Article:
The main drivers of displacement in Indonesia are natural disasters, development projects, conflict and violence. In the early 2000s, the country experienced large-scale displacement caused by inter-ethnic and inter-religious unrest in several provinces, including Maluku, North Maluku, West and Central Kalimantan and Central Sulawesi. Displacement were also caused by separatist violence in Aceh, Papua and Timor. It is estimated that nearly 3 million people were forced from their home between 1998 and 2001.
While the majority managed to return to their homes in the following years, tens of thousands remained unable to do so due to security concerns, the destruction of their homes or of their livelihoods. The government did assist many to return home while others were encouraged to integrate locally of settle elsewhere. In most cases, government assistance proved insufficient and a large number of IDPs ended up living in limbo in resettlement camps, impoverished and without any hopes of achieving durable solutions.
Today, displacement continues to occur throughout the country but it remains small-scale and localised. The latest available figures (from 2015) showed that 31’000 people were internally displaced in the country. These figures do not include displacement in Papua and West Papua provinces, the only areas of the country where conflict is still active. For more information on displacement in Indonesia, please read “Indonesia: Concerted efforts needed to find solutions for protracted IDPs”, a report I wrote in August 2015 while working for IDMC.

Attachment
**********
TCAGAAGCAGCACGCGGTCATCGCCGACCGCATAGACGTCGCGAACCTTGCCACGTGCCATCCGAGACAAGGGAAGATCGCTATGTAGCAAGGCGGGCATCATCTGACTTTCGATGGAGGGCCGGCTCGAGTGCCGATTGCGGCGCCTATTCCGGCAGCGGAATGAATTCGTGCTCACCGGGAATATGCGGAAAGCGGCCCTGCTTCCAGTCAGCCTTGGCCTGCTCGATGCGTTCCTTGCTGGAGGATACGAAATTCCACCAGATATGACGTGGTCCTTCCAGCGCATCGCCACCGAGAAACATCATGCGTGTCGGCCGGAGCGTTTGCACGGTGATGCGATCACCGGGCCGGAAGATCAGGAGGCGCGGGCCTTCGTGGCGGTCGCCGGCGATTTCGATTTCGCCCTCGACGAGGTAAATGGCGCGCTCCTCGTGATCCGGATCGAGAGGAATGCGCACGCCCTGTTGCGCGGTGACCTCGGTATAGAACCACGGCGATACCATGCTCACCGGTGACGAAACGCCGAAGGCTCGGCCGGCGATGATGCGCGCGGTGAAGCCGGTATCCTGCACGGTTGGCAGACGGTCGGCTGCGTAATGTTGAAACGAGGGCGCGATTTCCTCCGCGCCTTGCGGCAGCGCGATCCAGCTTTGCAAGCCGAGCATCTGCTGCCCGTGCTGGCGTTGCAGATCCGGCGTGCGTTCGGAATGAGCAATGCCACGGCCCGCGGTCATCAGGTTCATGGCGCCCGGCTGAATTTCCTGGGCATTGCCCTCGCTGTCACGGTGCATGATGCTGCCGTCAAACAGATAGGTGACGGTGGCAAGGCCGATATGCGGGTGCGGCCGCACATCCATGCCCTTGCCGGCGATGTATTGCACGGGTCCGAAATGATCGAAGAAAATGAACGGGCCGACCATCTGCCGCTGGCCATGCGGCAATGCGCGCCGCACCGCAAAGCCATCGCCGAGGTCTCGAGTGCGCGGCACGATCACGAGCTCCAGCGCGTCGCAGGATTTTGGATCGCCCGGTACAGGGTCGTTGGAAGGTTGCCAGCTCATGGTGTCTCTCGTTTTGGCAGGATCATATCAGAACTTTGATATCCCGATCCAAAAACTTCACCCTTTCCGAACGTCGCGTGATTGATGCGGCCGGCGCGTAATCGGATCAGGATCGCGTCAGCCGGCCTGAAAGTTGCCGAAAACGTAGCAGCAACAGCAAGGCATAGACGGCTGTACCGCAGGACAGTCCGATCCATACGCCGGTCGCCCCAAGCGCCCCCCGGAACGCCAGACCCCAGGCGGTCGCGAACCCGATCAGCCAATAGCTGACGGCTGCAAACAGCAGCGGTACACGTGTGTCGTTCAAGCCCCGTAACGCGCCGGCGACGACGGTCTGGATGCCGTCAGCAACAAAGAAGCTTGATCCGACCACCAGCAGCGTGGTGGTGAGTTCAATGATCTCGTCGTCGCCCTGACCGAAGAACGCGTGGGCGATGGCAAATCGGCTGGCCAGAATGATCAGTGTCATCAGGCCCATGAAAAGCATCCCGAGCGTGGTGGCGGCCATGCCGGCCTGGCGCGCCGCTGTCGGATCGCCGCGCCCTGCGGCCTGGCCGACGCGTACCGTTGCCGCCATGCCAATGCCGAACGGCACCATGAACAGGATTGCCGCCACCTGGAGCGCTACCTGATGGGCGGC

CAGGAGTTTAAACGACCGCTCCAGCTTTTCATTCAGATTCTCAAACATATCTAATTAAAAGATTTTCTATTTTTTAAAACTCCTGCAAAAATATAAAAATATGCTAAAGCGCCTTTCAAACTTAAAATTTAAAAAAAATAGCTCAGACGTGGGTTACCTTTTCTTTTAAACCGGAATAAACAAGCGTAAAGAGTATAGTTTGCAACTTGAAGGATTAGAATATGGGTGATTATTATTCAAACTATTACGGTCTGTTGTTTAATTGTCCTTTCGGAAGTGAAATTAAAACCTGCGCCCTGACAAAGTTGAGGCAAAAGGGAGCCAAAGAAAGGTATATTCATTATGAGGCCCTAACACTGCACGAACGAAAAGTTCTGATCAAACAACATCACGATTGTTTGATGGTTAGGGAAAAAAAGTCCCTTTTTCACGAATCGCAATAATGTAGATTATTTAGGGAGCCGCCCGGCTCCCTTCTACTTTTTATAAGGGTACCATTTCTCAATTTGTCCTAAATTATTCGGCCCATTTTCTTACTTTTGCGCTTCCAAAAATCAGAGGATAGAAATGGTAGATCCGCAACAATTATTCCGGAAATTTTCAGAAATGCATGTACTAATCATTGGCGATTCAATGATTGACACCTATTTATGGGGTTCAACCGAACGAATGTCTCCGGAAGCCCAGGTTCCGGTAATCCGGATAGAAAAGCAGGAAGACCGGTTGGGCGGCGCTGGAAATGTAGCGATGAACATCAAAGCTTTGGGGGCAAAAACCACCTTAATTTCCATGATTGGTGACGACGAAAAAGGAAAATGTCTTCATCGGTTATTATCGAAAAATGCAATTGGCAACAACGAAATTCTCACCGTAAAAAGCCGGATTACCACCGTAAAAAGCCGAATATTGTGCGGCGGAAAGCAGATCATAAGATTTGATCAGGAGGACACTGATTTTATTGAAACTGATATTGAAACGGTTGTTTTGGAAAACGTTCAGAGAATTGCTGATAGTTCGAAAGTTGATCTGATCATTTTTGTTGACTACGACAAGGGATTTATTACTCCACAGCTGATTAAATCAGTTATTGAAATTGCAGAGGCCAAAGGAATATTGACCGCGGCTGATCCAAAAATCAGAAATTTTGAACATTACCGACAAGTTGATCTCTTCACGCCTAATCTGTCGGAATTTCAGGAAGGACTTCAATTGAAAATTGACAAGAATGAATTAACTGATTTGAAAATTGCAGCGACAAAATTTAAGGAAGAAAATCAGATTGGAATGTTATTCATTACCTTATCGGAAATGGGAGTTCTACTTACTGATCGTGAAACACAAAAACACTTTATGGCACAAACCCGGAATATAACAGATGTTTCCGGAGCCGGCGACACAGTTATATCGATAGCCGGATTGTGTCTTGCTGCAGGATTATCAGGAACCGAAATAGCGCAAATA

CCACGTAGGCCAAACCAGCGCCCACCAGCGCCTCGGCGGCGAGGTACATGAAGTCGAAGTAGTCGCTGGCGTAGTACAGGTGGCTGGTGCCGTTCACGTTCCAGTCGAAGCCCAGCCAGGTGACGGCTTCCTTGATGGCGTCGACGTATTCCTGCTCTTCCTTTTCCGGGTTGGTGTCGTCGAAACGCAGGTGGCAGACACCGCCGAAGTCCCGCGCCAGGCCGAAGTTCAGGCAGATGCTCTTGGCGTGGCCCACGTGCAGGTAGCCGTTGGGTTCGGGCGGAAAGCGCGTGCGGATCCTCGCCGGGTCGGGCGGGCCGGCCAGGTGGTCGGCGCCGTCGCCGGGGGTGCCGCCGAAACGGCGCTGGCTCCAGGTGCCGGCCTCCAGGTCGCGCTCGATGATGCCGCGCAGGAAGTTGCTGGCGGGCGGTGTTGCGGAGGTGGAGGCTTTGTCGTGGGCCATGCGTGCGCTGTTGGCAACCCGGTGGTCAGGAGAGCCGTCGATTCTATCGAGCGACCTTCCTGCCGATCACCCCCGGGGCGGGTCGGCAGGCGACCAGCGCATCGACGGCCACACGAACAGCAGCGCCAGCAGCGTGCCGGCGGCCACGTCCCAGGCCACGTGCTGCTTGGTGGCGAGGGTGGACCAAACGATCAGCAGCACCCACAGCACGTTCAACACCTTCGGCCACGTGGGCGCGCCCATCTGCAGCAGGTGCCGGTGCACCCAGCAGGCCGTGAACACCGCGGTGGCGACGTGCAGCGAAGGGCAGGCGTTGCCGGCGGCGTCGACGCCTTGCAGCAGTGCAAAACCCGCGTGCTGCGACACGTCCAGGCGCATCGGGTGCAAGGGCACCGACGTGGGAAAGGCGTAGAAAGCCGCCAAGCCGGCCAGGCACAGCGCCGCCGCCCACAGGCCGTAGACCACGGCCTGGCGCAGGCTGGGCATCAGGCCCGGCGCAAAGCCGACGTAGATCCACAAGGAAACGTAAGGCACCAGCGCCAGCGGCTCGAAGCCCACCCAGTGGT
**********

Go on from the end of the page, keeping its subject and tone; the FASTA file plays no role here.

The majority of the displaced are located in West Timor province, where it is estimated that 22’000 people are living in up to 4 camps with little access to basic services, adequate housing, land and tenure security. For more information, please read “Forgotten displacement: why it’s time to address the needs of West Timor’s protracted IDPs“, a blog I wrote on the issue in July 2015.